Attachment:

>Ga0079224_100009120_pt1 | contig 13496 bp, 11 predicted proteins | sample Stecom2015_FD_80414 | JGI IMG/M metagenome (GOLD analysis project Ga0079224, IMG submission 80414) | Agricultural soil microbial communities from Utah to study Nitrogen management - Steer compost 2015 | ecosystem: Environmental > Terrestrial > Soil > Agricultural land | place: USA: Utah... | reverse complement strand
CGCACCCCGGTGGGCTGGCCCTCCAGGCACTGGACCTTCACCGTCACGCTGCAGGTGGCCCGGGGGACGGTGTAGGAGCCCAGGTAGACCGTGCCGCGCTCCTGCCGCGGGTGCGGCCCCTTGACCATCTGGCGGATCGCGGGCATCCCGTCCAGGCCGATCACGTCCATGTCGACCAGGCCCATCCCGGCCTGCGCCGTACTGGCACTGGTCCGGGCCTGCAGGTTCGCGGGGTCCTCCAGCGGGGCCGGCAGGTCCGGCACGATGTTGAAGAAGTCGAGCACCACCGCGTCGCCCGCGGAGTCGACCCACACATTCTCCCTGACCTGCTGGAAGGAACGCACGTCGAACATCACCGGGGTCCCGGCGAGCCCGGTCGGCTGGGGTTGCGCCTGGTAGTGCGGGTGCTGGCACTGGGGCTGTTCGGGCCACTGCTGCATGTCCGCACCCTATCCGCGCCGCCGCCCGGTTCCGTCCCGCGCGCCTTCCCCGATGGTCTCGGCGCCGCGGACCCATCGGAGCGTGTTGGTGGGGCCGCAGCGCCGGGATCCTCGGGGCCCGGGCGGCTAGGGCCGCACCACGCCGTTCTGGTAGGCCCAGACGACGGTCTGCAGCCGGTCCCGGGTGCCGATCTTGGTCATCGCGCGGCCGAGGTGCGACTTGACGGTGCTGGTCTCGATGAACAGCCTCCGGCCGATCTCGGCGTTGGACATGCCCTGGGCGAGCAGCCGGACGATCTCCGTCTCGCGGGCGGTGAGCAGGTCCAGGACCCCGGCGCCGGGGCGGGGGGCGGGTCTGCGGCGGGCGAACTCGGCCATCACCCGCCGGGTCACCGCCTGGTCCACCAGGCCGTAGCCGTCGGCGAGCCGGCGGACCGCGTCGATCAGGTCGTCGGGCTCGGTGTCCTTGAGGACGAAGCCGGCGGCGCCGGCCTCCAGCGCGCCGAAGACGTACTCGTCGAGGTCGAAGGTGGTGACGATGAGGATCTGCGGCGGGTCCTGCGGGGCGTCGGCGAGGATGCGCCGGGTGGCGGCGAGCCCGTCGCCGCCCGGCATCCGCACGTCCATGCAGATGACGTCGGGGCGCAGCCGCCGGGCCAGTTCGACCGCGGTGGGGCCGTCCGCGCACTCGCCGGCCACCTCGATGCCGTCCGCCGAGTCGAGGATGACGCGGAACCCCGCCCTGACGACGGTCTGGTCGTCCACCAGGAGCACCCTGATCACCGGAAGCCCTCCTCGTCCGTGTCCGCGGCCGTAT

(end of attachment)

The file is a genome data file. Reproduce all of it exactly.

>Ga0079224_100009120_pt1 | contig 13496 bp, 11 predicted proteins | sample Stecom2015_FD_80414 | JGI IMG/M metagenome (GOLD analysis project Ga0079224, IMG submission 80414) | Agricultural soil microbial communities from Utah to study Nitrogen management - Steer compost 2015 | ecosystem: Environmental > Terrestrial > Soil > Agricultural land | place: USA: Utah... | reverse complement strand
CGCACCCCGGTGGGCTGGCCCTCCAGGCACTGGACCTTCACCGTCACGCTGCAGGTGGCCCGGGGGACGGTGTAGGAGCCCAGGTAGACCGTGCCGCGCTCCTGCCGCGGGTGCGGCCCCTTGACCATCTGGCGGATCGCGGGCATCCCGTCCAGGCCGATCACGTCCATGTCGACCAGGCCCATCCCGGCCTGCGCCGTACTGGCACTGGTCCGGGCCTGCAGGTTCGCGGGGTCCTCCAGCGGGGCCGGCAGGTCCGGCACGATGTTGAAGAAGTCGAGCACCACCGCGTCGCCCGCGGAGTCGACCCACACATTCTCCCTGACCTGCTGGAAGGAACGCACGTCGAACATCACCGGGGTCCCGGCGAGCCCGGTCGGCTGGGGTTGCGCCTGGTAGTGCGGGTGCTGGCACTGGGGCTGTTCGGGCCACTGCTGCATGTCCGCACCCTATCCGCGCCGCCGCCCGGTTCCGTCCCGCGCGCCTTCCCCGATGGTCTCGGCGCCGCGGACCCATCGGAGCGTGTTGGTGGGGCCGCAGCGCCGGGATCCTCGGGGCCCGGGCGGCTAGGGCCGCACCACGCCGTTCTGGTAGGCCCAGACGACGGTCTGCAGCCGGTCCCGGGTGCCGATCTTGGTCATCGCGCGGCCGAGGTGCGACTTGACGGTGCTGGTCTCGATGAACAGCCTCCGGCCGATCTCGGCGTTGGACATGCCCTGGGCGAGCAGCCGGACGATCTCCGTCTCGCGGGCGGTGAGCAGGTCCAGGACCCCGGCGCCGGGGCGGGGGGCGGGTCTGCGGCGGGCGAACTCGGCCATCACCCGCCGGGTCACCGCCTGGTCCACCAGGCCGTAGCCGTCGGCGAGCCGGCGGACCGCGTCGATCAGGTCGTCGGGCTCGGTGTCCTTGAGGACGAAGCCGGCGGCGCCGGCCTCCAGCGCGCCGAAGACGTACTCGTCGAGGTCGAAGGTGGTGACGATGAGGATCTGCGGCGGGTCCTGCGGGGCGTCGGCGAGGATGCGCCGGGTGGCGGCGAGCCCGTCGCCGCCCGGCATCCGCACGTCCATGCAGATGACGTCGGGGCGCAGCCGCCGGGCCAGTTCGACCGCGGTGGGGCCGTCCGCGCACTCGCCGGCCACCTCGATGCCGTCCGCCGAGTCGAGGATGACGCGGAACCCCGCCCTGACGACGGTCTGGTCGTCCACCAGGAGCACCCTGATCACCGGAAGCCCTCCTCGTCCGTGTCCGCGGCCGTAT